In Indiana, engagement rings are conditional gifts that must be returned, without regard to fault.
In Fierro v. Hoel, the Iowa Court of Appeals ruled that engagement rings are conditional upon the marriage taking place. If the wedding is called off, it goes back to the giver, irrespective of fault or reason.
In Heiman v. Parrish, the Kansas Supreme Court ruled that engagement rings are conditional by nature, and declined to consider fault. So if one lives in Kansas, the ring has to go back to the giver.
In Kohen v. Sellar, the Kentucky Court of Appeals found that engagement rings are a conditional gift, and if the recipient calls off the marriage, then the ring must be returned.
Louisiana regards engagement rings as conditional gifts, which only become absolute once the wedding takes place.
Maine is a fault-based state but with a twist. If the recipient breaks off the engagement without justification, the ring has to be returned, and if the giver calls off the wedding, the recipient can keep it. But unlike most other fault-based states, the recipient can also keep the ring in Maine if the breakup was mutual.
In Maryland, an engagement ring is considered a 'conditional gift' – given with the expectation that a marriage will occur in the future. If a relationship breaks down and there is no marriage then the condition of the gift is not met, which means that the person who gave the ring has the right to receive it back.
Massachusetts regards engagement rings as conditional gifts but doesn't take the modern no-fault approach. The person who gets to keep the ring depends on who ended the engagement and why.
Michigan's Court of Appeals ruled in Meyer v. Mitnick that engagement rings are conditional gifts, and that fault is irrelevant, so the ring goes back to the giver under almost any circumstance.
Engagement rings are conditional gifts, and the law doesn’t take fault into account, so they must be returned.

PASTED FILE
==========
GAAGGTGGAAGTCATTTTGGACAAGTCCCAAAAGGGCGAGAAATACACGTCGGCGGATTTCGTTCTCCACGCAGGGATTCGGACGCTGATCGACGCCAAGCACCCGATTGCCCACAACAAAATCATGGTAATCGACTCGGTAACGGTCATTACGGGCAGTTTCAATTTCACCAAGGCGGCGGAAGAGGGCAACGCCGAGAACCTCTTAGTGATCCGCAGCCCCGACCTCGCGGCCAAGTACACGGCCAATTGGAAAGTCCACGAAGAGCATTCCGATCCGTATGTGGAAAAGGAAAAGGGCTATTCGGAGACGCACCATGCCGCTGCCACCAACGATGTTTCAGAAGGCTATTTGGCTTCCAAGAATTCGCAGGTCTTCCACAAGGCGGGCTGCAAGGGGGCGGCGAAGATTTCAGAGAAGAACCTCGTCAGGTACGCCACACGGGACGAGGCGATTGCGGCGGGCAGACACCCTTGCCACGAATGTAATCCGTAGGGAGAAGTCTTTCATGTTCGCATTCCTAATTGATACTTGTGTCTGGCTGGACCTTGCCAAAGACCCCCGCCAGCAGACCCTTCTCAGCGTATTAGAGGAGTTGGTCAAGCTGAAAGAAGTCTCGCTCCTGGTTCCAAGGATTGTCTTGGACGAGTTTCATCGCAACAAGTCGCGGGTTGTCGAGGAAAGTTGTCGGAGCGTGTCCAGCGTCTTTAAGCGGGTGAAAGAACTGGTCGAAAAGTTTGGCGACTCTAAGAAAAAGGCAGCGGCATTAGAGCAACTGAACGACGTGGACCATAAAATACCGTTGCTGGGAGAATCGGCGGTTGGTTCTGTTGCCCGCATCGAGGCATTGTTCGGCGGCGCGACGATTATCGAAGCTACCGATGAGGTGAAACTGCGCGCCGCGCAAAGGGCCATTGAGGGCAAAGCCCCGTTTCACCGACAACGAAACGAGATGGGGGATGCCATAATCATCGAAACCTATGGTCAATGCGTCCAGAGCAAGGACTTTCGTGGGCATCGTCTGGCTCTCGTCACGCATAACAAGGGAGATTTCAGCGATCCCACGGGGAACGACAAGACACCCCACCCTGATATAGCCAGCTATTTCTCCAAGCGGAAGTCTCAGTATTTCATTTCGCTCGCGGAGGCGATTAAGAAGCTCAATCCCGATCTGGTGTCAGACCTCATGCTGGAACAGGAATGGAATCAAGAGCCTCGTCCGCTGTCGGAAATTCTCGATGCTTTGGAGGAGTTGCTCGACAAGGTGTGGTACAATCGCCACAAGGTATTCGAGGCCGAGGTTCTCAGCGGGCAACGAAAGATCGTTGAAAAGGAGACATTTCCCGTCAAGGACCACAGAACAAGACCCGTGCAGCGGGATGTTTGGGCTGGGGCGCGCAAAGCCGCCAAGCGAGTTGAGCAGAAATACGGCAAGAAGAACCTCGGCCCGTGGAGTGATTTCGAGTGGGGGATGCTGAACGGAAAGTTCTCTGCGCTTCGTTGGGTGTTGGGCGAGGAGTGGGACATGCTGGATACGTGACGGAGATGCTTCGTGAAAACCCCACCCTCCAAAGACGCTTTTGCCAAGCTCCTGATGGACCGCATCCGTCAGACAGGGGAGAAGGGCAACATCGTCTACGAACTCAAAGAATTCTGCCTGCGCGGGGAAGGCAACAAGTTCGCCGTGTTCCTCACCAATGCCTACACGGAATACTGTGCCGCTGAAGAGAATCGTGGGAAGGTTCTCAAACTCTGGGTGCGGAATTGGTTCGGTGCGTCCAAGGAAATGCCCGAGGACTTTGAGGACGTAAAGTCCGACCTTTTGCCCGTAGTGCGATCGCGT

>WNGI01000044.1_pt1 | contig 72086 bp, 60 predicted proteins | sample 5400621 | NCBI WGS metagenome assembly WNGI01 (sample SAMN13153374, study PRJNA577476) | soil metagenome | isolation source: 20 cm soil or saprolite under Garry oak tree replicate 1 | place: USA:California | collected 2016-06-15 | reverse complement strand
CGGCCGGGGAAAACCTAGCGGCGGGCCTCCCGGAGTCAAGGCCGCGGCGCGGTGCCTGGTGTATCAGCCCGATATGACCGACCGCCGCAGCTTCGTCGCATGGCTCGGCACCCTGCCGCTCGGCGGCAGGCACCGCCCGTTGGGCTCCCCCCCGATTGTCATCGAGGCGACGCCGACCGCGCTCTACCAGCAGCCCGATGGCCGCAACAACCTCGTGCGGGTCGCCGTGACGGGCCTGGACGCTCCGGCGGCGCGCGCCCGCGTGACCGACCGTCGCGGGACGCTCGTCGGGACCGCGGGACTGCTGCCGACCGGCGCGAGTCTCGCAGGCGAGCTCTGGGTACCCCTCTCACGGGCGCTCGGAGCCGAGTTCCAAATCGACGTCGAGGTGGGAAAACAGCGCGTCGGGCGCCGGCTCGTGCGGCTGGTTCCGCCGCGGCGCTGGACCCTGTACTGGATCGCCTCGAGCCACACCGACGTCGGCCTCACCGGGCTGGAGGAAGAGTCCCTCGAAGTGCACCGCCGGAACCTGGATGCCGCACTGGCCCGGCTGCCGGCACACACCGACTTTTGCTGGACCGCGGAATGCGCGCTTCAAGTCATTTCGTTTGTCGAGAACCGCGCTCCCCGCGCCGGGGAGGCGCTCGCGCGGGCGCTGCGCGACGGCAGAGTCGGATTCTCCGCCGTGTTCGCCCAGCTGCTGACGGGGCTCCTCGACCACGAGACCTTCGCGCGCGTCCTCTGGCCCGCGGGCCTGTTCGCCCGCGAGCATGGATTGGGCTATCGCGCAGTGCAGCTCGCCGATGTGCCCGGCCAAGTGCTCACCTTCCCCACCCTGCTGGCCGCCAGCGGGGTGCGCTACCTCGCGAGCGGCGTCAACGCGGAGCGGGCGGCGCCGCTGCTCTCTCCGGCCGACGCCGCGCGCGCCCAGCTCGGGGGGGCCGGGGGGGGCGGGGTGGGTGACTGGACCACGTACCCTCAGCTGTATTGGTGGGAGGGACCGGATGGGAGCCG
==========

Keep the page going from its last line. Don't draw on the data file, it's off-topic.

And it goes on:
In Mississippi, engagement rings are viewed as 'conditional gifts' given with the anticipation that a marriage will occur. If an engagement is ended, the ring must be returned to the giver irrespective of who caused the relationship to end. This is known as 'no fault'.
Missouri treats engagement rings as inherently conditional but uses a fault-based approach when determining ownership. If the giver calls off the wedding, then the ring belongs to the recipient. (Provided the breakup wasn't caused by the recipient's bad behavior, such as cheating or fraud.) Conversely, if the recipient calls off the wedding without justification, then the ring belongs to the giver.
In Albinger v. Harris, the Montana Supreme Court ruled that engagement rings have "no implied or express condition," so the giver loses any claim to the ring the instant it's handed over. There is one caveat, though: If the ring was acquired through fraud or deceit, the giver can still sue for its return.
Nebraska treats engagement rings as conditional gifts that were presented in anticipation of marriage occurring. If the engagement is ended and the marriage does not take place, the engagement ring must be returned to the ring giver regardless of who caused the marriage to not take place. This is known as 'no fault'.
While there is no published opinion from the Nevada Supreme Court on who should receive an engagement ring in the event that a relationship breaks down before a marriage can occur, the general opinion is that Nevada would follow the "general rule" where an engagement ring is viewed as a 'conditional gift', dependent on a marriage taking place.
If no marriage occurs then the conditions of the gift are not fulfilled and the ring still belongs to the ring giver and should be returned.